In this podcast, Charlie and I listen politely and then clap like children after Greg’s opening gambit of sex games with a crotch-grabbing midget on the Indonesian island of Sumbawa.

A compelling reason to travel.

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"You sleep like an angel, just like Kelly." Matt George, with Hawaiian Matty Liu, from In God's Hands.

Miracle anti-malaria drug approved: “The fever, the chills, the convulsions, the romantic madness of it all!”

For a little sobriety, sixty-five humans were killed by sharks last year. Around 400,000 people died from malaria, almost 70% of them kids.

Last week, the United States Environmental Protection Agency approved the chemical nootkatone for use as a legitimate mosquito repellant and potential insecticide. 

It was developed by the infallible Center for Disease Control (CDC). 

Are you kidding me? Did my online chemistry class start already? 

No, and anyway you should really just read your syllabus.

This bit of news from the EPA is about surf travel and saving hundreds of thousands of lives each year.

But, mostly surf travel. 

Mosquitos, as we know, like to play give-and take with mammals, drawing blood as they leave a particular parasite causing the disease malaria. 

It’s a risk that’s taken when rummaging coastlines for waves in areas of Asia, Africa, and South America. 

It’s a horrible condition and nootkatone might be the end of it. 

From the dirty ol NY Times,

“Adding a new weapon to the fight against insect-borne illnesses like Lyme disease and malaria, the Environmental Protection Agency on Monday approved a new chemical that both repels and kills ticks and mosquitoes.

The chemical, nootkatone, an oil found in cedar trees and grapefruits, is so safe that it is used by the food and perfume industries.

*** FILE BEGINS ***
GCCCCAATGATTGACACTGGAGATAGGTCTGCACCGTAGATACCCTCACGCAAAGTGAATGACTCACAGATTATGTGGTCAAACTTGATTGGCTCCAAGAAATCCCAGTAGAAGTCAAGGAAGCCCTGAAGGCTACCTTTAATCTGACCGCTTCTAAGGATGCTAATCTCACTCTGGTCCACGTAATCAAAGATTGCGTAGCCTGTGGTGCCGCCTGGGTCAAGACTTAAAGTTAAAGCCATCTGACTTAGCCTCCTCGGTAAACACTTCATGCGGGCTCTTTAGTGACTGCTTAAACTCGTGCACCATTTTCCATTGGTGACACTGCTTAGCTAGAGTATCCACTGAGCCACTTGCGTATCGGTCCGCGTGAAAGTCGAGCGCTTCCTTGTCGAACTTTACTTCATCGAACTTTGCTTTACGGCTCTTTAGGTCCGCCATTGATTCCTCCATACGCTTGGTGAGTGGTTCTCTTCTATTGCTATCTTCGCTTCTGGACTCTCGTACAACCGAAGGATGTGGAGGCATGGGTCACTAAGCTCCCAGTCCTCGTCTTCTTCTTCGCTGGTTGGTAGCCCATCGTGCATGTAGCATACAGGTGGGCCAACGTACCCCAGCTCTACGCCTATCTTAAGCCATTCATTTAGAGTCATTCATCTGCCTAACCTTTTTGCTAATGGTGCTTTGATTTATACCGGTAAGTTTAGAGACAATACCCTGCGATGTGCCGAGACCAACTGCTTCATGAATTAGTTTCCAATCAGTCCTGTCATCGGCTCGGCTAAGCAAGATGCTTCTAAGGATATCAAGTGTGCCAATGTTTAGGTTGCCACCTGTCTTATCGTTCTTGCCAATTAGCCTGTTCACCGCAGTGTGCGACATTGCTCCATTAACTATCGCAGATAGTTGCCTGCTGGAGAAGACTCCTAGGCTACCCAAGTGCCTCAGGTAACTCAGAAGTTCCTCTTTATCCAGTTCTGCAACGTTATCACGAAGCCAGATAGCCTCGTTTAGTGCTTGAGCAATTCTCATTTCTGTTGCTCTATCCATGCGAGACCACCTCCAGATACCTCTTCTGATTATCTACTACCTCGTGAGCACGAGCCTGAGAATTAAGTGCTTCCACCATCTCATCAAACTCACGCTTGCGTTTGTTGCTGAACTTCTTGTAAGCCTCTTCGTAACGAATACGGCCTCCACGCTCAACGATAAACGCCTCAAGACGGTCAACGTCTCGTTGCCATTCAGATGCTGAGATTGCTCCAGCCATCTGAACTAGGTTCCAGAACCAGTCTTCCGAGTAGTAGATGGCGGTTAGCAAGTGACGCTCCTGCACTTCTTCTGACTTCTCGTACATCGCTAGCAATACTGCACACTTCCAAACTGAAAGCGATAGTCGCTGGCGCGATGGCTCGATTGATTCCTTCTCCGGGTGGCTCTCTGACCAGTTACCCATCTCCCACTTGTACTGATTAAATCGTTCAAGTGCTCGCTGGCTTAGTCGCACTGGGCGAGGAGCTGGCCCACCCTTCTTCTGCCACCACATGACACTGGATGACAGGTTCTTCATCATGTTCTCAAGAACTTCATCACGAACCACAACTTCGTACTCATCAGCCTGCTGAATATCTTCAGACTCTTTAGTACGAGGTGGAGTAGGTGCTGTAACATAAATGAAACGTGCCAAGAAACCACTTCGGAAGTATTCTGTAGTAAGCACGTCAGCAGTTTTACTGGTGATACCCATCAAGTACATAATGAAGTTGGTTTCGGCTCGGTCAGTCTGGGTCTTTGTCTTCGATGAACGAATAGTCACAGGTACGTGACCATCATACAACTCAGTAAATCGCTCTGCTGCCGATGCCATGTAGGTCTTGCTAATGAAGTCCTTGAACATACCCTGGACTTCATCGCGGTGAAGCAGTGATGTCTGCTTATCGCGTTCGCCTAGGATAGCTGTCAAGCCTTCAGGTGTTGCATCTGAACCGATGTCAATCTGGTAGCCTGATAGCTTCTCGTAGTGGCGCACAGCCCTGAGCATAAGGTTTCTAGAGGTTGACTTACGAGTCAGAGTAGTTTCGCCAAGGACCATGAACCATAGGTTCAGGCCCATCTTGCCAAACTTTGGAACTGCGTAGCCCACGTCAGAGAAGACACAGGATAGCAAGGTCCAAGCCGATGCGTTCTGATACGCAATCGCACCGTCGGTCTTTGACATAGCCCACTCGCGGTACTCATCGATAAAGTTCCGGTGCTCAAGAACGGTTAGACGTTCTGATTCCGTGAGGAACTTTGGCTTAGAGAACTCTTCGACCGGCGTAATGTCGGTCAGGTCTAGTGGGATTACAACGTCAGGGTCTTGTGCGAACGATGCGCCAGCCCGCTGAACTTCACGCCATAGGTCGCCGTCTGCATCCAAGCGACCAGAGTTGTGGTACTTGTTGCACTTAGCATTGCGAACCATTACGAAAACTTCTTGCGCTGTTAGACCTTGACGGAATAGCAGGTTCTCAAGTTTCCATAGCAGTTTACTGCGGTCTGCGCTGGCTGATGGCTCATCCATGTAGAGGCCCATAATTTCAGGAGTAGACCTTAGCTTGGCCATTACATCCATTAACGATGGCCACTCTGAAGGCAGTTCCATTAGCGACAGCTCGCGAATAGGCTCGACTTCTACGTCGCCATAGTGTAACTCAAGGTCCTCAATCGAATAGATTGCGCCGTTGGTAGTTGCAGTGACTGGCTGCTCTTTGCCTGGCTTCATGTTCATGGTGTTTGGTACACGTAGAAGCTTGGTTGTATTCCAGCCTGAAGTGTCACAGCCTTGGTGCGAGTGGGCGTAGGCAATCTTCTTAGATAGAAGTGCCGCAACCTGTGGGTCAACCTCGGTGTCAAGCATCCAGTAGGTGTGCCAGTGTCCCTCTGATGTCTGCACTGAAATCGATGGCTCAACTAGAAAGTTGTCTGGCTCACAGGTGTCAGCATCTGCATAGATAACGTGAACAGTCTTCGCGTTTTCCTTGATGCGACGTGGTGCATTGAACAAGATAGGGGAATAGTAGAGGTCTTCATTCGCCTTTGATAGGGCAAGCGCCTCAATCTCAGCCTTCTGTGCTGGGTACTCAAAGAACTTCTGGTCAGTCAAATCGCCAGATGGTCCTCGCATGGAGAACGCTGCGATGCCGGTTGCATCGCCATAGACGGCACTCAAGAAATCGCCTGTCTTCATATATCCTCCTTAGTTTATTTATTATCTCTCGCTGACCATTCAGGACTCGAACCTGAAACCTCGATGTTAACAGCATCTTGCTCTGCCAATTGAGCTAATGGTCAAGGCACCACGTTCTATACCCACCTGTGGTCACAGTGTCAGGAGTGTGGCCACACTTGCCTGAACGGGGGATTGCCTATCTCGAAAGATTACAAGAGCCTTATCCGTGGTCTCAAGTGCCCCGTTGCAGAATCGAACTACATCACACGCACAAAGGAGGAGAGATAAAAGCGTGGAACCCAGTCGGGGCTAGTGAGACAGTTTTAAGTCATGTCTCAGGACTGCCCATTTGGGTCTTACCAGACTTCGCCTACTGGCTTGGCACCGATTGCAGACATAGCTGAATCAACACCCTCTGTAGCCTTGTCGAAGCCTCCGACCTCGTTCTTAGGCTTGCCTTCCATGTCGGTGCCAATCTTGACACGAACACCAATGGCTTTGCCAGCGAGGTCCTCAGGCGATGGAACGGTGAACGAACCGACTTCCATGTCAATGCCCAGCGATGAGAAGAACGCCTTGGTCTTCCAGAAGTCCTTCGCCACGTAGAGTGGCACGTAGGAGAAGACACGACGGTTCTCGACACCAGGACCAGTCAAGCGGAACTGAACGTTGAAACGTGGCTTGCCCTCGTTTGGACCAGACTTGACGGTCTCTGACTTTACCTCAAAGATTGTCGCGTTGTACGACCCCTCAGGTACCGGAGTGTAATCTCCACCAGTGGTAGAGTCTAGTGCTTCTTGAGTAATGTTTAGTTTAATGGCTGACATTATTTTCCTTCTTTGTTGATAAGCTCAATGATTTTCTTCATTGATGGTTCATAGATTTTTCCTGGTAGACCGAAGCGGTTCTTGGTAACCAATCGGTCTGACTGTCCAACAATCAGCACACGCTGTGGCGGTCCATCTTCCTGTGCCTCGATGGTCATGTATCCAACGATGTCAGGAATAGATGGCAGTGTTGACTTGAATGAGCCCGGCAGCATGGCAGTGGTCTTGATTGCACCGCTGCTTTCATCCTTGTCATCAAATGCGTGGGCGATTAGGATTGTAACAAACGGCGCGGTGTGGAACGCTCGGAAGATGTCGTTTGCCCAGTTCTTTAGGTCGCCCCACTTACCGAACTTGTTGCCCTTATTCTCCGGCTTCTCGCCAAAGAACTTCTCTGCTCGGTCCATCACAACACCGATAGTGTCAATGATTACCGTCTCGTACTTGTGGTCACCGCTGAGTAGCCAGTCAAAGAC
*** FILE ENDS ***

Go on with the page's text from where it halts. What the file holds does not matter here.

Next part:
Nootkatone is considered nontoxic to humans and other mammals, birds, fish and bees, the E.P.A. said in a statement…

“In tropical countries, malaria and yellow fever are major killers; elephantiasis is also spread by mosquitoes. Lethal Crimean-Congo hemorrhagic fever is spread by ticks, and kala azar is spread by sandflies.

Manuel F. Lluberas, a public health entomologist who has worked on mosquito-control campaigns all over the world, said he hoped that nootkatone would be accepted by people who fear synthetic repellents and that it could be made cheaply enough to be bought by foreign aid programs like the President’s Malaria Initiative.”

Sure, pre-trip meds and nets and smoky fires can help stave off thirsty mosquitos as you huddle in the night waiting for the next day’s surf.

But nootkatone, a natural substance found in citrus, is the first chemical to be cleared to be used as a reliable repellant in over a decade.

Tests have shown that it’s up to 83% effective. 

It’s also been seen to actually act as an insecticide, killing the bugs as they try to poke you. 

Fair odds, yes?  

I knew this was science class!

Yeah, well, this is important to anyone who’s planning their first post-covid trip.

And after all, this is serious, man.

You remember what happened to Travis Potter?

Or better-yet Matty Liu in In God’s Hands? 

The fever, the chills, the convulsions, the romantic madness of it all! 

As gripping as a performance as it was, Matty’s portrayal failed to share the slightly less cinematic bouts of rabid diarrhea, which fully eliminates the chance of a beautiful beauty nursing you through.  

I had my own trouble with jungle sickness a few years ago with the unexpected kick-in-the-crotch, snake-in-the-grass surprise. 

I attest to the madness, the pain, the neurological effects.

They’re real. 

Finding solid doctors in small Peruvian villages is a challenge. 

Wrong medications, wild diagnoses. Eight weeks of a PICC line shooting who-knows-what into my heart balanced by a fine bouquet of pain killers knotted my body like the midday Cross-Bronx Expressway, torturing the liver. 

All hubris gone.

And while the dramatic weight loss was flattering, pallid-syphilitic wasn’t the look I was aiming for that season. 

Humiliating and frightening.

And for a little sobriety, sixty-five humans were hit by sharks last year. 

Around 400,000 people died from malaria, almost 70% of them kids.

 It’s hard to wrap the head around that figure.  

So, let’s be happy for science. 

It looks like nootkatone will be added to lotions and soaps, easy to carry on your next trip and give away to locals who will still be battling mosquito swarms as we dance away, remembering how feral we were.